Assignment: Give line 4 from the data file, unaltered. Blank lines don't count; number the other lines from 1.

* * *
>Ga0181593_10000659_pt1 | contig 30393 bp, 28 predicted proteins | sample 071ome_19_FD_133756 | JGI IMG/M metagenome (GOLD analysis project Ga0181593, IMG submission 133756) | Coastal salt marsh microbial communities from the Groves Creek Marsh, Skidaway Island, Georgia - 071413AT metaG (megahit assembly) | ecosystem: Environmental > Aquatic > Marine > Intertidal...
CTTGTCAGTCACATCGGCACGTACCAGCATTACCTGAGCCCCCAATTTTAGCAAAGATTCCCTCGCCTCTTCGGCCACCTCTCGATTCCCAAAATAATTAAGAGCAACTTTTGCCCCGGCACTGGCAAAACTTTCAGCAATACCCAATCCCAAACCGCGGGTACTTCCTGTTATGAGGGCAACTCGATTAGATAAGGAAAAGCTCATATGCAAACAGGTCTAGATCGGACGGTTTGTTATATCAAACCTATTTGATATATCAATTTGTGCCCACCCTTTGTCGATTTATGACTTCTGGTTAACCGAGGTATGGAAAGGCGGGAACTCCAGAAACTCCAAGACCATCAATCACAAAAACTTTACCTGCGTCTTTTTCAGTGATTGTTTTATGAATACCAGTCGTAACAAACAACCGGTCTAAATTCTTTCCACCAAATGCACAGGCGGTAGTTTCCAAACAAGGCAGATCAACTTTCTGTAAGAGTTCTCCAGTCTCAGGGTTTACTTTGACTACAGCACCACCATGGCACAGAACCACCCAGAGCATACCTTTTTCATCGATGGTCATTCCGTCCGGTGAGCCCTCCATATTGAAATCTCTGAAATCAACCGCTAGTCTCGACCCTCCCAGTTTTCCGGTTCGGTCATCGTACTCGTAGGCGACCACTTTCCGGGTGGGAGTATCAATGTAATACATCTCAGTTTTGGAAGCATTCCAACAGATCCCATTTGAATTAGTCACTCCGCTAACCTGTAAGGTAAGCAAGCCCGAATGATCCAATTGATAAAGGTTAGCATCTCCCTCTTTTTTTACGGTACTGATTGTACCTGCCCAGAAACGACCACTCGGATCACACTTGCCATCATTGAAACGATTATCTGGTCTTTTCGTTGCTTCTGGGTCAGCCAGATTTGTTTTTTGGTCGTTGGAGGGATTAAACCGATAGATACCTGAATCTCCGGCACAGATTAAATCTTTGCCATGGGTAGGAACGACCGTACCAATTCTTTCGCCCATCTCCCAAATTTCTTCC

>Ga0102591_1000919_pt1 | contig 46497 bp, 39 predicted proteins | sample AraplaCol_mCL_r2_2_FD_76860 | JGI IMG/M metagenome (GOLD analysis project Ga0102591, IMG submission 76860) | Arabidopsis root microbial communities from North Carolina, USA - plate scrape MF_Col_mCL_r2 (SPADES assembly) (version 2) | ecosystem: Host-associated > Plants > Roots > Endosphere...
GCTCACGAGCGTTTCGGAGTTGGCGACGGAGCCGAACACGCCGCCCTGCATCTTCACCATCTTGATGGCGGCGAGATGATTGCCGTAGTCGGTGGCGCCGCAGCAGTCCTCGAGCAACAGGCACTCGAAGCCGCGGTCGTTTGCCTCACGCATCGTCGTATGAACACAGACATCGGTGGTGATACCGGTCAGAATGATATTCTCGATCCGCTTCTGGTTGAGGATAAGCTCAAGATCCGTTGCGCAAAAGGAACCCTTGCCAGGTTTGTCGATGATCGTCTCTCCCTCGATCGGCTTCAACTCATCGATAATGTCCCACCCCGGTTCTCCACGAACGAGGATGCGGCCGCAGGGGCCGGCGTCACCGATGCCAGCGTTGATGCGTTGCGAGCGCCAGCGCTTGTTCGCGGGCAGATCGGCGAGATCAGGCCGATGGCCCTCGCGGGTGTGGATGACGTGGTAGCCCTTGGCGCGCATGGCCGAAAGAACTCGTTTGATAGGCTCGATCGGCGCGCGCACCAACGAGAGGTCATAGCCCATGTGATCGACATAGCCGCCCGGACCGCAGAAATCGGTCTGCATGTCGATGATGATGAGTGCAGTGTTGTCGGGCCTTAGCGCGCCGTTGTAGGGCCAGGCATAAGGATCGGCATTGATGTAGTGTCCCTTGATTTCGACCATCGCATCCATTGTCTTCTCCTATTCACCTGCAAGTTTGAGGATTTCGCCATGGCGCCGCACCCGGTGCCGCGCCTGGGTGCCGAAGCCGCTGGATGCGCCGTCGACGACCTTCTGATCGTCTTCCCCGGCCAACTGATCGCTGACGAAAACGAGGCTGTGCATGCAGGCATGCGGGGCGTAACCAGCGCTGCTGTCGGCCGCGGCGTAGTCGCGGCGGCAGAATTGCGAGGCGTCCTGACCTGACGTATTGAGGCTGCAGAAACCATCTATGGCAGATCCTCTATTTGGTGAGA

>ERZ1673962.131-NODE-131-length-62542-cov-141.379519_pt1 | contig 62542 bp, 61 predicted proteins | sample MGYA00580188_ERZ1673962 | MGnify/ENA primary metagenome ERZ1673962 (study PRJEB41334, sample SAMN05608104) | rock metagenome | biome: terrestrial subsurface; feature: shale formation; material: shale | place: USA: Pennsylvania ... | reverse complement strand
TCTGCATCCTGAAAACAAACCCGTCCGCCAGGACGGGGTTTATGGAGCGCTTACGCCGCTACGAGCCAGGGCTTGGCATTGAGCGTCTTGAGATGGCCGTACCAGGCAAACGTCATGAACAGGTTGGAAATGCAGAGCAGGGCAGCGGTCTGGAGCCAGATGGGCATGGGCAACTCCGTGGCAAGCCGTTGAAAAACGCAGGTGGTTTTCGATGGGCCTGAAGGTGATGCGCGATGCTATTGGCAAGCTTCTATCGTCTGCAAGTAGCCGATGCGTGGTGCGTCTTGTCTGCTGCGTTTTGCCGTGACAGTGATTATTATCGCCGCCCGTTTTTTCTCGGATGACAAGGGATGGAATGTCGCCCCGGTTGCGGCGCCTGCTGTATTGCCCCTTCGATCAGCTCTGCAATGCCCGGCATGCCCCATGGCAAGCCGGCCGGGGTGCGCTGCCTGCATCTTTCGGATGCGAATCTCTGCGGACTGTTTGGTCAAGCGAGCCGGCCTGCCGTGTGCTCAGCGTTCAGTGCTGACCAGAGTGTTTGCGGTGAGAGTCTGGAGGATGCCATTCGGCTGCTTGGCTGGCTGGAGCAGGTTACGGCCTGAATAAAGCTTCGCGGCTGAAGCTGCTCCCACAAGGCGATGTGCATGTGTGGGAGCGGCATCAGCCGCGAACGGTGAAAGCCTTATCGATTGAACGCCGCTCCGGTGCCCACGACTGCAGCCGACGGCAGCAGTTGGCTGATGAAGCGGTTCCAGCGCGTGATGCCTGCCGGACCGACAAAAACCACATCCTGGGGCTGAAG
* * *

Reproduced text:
GCTCACGAGCGTTTCGGAGTTGGCGACGGAGCCGAACACGCCGCCCTGCATCTTCACCATCTTGATGGCGGCGAGATGATTGCCGTAGTCGGTGGCGCCGCAGCAGTCCTCGAGCAACAGGCACTCGAAGCCGCGGTCGTTTGCCTCACGCATCGTCGTATGAACACAGACATCGGTGGTGATACCGGTCAGAATGATATTCTCGATCCGCTTCTGGTTGAGGATAAGCTCAAGATCCGTTGCGCAAAAGGAACCCTTGCCAGGTTTGTCGATGATCGTCTCTCCCTCGATCGGCTTCAACTCATCGATAATGTCCCACCCCGGTTCTCCACGAACGAGGATGCGGCCGCAGGGGCCGGCGTCACCGATGCCAGCGTTGATGCGTTGCGAGCGCCAGCGCTTGTTCGCGGGCAGATCGGCGAGATCAGGCCGATGGCCCTCGCGGGTGTGGATGACGTGGTAGCCCTTGGCGCGCATGGCCGAAAGAACTCGTTTGATAGGCTCGATCGGCGCGCGCACCAACGAGAGGTCATAGCCCATGTGATCGACATAGCCGCCCGGACCGCAGAAATCGGTCTGCATGTCGATGATGATGAGTGCAGTGTTGTCGGGCCTTAGCGCGCCGTTGTAGGGCCAGGCATAAGGATCGGCATTGATGTAGTGTCCCTTGATTTCGACCATCGCATCCATTGTCTTCTCCTATTCACCTGCAAGTTTGAGGATTTCGCCATGGCGCCGCACCCGGTGCCGCGCCTGGGTGCCGAAGCCGCTGGATGCGCCGTCGACGACCTTCTGATCGTCTTCCCCGGCCAACTGATCGCTGACGAAAACGAGGCTGTGCATGCAGGCATGCGGGGCGTAACCAGCGCTGCTGTCGGCCGCGGCGTAGTCGCGGCGGCAGAATTGCGAGGCGTCCTGACCTGACGTATTGAGGCTGCAGAAACCATCTATGGCAGATCCTCTATTTGGTGAGA